I have some samples of solvent based printing ink. The solvent smells like toluene, I don't know much else about them.
Our application is that we make filler products for paper. Some of the ink components bleed throught the paper differently. We want to set up some experiments where we pass the ink through a layer of our filler material and analyze what is held up in the filler, ie which components are reduced in peak area compared to the raw ink.
So, my question is this. I am somewhat hesitant to crap up a nice GC system with this ink. Are my fears unfounded? Are there any other methods used for ink analysis, TLC, centrifugal chromatography? Does anyone have any suggestions?
Thanks in advance
By Anonymous on Thursday, July 17, 2003 - 11:59 am:
I would use column chromatography (gravity feed) with clear glass columns (a pipette will work) to see how the dyes separate. Twsett did this for biologicals in 1908 and it is still a usable idea.
Use your filler material (ground up) as the support and wash ink thorough it with a suitable solvent.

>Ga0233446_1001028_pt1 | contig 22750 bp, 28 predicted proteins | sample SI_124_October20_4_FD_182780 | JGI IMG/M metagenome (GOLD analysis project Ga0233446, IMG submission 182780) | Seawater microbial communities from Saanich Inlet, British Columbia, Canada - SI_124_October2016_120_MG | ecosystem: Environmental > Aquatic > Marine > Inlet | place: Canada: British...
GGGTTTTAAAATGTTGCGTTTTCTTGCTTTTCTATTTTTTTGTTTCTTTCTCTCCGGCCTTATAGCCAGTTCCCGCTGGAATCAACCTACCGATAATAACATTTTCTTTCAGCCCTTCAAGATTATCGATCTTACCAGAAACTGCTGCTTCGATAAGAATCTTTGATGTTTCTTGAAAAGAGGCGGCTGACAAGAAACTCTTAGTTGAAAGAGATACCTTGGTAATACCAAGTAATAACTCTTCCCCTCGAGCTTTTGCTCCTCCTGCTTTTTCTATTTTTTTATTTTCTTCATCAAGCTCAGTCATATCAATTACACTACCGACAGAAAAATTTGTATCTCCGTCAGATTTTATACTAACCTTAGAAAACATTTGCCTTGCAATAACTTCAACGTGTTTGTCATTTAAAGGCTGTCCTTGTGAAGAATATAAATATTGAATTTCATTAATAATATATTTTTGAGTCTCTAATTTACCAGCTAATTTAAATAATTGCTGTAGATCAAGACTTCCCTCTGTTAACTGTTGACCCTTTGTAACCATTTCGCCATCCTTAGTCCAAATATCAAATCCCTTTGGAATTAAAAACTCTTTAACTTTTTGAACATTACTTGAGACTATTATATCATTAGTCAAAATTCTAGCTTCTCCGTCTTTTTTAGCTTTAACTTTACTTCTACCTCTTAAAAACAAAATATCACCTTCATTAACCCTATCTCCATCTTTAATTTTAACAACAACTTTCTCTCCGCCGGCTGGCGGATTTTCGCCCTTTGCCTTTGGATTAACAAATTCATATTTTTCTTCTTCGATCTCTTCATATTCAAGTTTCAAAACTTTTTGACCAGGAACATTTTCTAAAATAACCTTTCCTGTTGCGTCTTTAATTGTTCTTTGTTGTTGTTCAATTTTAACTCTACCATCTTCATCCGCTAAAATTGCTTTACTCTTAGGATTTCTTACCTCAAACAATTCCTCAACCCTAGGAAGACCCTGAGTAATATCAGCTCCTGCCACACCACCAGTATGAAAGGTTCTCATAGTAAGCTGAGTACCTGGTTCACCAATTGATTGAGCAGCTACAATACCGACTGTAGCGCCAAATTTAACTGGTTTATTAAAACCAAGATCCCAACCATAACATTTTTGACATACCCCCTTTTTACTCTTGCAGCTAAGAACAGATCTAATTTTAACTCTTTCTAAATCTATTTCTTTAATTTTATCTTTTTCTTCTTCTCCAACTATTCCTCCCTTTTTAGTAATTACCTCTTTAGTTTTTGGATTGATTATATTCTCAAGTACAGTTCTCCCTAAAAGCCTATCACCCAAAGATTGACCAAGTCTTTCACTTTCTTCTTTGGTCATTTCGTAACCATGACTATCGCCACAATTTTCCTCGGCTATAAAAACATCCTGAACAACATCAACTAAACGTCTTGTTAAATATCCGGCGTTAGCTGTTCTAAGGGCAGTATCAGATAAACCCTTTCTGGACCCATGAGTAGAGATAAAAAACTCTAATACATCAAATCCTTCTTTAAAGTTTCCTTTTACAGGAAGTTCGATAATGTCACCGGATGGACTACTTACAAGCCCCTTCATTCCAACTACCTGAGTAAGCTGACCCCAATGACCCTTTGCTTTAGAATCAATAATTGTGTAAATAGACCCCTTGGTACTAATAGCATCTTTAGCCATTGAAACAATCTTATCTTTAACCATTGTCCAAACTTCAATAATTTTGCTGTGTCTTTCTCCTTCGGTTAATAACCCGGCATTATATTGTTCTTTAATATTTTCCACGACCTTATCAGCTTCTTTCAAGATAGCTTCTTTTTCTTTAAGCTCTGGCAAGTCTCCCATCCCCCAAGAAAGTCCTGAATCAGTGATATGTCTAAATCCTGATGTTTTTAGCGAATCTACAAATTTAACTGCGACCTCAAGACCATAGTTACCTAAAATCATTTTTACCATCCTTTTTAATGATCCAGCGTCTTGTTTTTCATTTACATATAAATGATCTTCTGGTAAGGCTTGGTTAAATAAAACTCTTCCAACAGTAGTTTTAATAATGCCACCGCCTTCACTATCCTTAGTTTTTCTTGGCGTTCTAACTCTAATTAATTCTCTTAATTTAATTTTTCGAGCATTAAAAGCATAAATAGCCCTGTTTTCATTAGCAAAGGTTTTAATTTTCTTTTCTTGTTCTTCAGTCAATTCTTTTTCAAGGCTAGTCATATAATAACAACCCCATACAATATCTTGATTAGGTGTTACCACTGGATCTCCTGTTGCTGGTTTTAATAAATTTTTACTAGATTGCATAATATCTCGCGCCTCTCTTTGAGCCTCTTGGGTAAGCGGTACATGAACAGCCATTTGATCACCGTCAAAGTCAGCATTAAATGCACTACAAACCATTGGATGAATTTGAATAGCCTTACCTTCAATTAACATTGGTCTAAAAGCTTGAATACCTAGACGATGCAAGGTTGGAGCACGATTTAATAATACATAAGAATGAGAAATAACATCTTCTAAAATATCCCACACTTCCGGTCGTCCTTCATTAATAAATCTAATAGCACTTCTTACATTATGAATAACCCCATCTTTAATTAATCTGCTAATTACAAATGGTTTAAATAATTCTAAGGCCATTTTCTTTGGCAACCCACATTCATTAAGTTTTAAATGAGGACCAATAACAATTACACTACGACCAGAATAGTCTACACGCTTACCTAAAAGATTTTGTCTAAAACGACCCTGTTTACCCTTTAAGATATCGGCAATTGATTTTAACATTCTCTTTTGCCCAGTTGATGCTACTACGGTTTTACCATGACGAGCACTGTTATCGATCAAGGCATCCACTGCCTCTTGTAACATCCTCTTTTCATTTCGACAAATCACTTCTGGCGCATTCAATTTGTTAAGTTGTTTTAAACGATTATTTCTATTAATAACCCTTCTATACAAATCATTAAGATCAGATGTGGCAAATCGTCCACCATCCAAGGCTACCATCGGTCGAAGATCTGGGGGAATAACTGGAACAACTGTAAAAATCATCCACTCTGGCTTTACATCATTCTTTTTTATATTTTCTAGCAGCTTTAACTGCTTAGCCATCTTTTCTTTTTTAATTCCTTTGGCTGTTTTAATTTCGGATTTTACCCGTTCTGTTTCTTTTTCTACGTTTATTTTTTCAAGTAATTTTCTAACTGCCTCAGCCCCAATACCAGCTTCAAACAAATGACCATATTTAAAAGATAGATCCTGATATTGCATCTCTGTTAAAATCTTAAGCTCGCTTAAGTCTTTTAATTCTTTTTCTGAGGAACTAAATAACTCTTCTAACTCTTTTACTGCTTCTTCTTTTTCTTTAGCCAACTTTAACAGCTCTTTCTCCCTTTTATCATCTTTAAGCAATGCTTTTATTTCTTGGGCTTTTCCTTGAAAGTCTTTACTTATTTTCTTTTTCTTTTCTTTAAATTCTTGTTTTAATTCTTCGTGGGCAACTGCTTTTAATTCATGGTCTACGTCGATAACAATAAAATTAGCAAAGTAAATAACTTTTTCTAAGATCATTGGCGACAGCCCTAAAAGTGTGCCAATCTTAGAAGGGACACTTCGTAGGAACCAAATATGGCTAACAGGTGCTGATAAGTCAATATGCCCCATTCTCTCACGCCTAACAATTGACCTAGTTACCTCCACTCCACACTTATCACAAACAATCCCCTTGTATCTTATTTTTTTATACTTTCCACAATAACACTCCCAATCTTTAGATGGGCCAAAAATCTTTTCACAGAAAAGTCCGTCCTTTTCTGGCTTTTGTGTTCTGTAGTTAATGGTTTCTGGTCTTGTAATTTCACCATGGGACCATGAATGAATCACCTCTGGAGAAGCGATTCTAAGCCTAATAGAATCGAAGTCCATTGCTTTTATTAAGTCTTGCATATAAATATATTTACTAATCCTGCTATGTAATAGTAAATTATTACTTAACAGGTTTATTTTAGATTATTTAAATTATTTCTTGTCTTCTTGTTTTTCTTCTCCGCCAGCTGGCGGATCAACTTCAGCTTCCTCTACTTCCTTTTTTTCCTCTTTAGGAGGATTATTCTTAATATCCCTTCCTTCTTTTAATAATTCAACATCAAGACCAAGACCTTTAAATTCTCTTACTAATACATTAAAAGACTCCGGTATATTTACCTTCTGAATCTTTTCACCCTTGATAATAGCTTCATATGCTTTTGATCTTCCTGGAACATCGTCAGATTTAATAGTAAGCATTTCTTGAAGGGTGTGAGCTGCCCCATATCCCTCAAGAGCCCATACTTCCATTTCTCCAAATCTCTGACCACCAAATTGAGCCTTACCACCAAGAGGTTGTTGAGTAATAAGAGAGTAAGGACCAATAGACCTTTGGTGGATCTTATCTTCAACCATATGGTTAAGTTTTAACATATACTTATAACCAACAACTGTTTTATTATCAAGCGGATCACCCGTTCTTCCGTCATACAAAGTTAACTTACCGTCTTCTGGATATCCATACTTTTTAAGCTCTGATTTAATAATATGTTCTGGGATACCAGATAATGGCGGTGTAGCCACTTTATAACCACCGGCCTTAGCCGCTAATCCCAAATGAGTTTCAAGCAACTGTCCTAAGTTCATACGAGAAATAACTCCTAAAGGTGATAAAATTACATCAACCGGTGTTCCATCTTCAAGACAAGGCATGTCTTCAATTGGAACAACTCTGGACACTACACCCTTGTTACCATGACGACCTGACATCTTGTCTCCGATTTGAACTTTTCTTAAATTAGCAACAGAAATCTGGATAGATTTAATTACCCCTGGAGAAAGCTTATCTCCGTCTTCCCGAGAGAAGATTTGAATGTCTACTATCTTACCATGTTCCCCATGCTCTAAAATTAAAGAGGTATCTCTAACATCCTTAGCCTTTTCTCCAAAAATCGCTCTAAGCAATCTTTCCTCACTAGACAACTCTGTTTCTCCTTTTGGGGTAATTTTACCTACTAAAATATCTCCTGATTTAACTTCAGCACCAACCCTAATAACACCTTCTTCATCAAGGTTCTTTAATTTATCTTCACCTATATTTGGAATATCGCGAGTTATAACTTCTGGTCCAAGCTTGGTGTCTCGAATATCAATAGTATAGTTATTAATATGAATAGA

You can then take out portions of the support and examine and even extract the dyes if needed.
You could also do paper TLC chromatography with the ink dyes to see how they migrate.
By Mike on Friday, July 18, 2003 - 05:14 am:
Paper TLC on the ink samples sounds like where I want to start. I have no experience with the technique,is there a good source of information out there you would recommend?
By Anonymous on Friday, July 18, 2003 - 05:56 am:
See Egon Stahl's classic book on TLC
from Anonymous on Thursday, July 17, 2003 - 11:59 am:
By Anonymous on Tuesday, July 22, 2003 - 04:40 am:
I like the column idea above - you can do it on a small scale with Pasteur pipettes
By Rich Malcolm on Wednesday, July 23, 2003 - 09:52 am:
I use GC for analysing solvents in printing inks. I use a combination of Resteks cyclosplitter inlet liner and a guard column to protect the analytical column.